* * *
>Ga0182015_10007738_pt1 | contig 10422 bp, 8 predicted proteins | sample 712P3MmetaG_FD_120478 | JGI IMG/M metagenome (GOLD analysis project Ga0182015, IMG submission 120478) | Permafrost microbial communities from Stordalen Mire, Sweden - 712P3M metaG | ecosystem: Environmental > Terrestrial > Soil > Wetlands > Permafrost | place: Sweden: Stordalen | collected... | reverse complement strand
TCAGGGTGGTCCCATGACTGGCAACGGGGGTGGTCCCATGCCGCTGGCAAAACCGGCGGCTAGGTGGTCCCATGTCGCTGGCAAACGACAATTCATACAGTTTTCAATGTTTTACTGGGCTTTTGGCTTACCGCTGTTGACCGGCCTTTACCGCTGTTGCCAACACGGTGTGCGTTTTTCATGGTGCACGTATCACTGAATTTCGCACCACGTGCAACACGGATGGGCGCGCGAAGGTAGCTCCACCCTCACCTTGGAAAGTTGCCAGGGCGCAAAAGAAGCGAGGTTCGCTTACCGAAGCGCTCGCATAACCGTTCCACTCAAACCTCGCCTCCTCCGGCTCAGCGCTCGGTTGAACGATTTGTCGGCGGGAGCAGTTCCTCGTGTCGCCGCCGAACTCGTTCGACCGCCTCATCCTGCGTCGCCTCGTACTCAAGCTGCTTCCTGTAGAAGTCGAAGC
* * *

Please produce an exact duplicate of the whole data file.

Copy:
>Ga0182015_10007738_pt1 | contig 10422 bp, 8 predicted proteins | sample 712P3MmetaG_FD_120478 | JGI IMG/M metagenome (GOLD analysis project Ga0182015, IMG submission 120478) | Permafrost microbial communities from Stordalen Mire, Sweden - 712P3M metaG | ecosystem: Environmental > Terrestrial > Soil > Wetlands > Permafrost | place: Sweden: Stordalen | collected... | reverse complement strand
TCAGGGTGGTCCCATGACTGGCAACGGGGGTGGTCCCATGCCGCTGGCAAAACCGGCGGCTAGGTGGTCCCATGTCGCTGGCAAACGACAATTCATACAGTTTTCAATGTTTTACTGGGCTTTTGGCTTACCGCTGTTGACCGGCCTTTACCGCTGTTGCCAACACGGTGTGCGTTTTTCATGGTGCACGTATCACTGAATTTCGCACCACGTGCAACACGGATGGGCGCGCGAAGGTAGCTCCACCCTCACCTTGGAAAGTTGCCAGGGCGCAAAAGAAGCGAGGTTCGCTTACCGAAGCGCTCGCATAACCGTTCCACTCAAACCTCGCCTCCTCCGGCTCAGCGCTCGGTTGAACGATTTGTCGGCGGGAGCAGTTCCTCGTGTCGCCGCCGAACTCGTTCGACCGCCTCATCCTGCGTCGCCTCGTACTCAAGCTGCTTCCTGTAGAAGTCGAAGC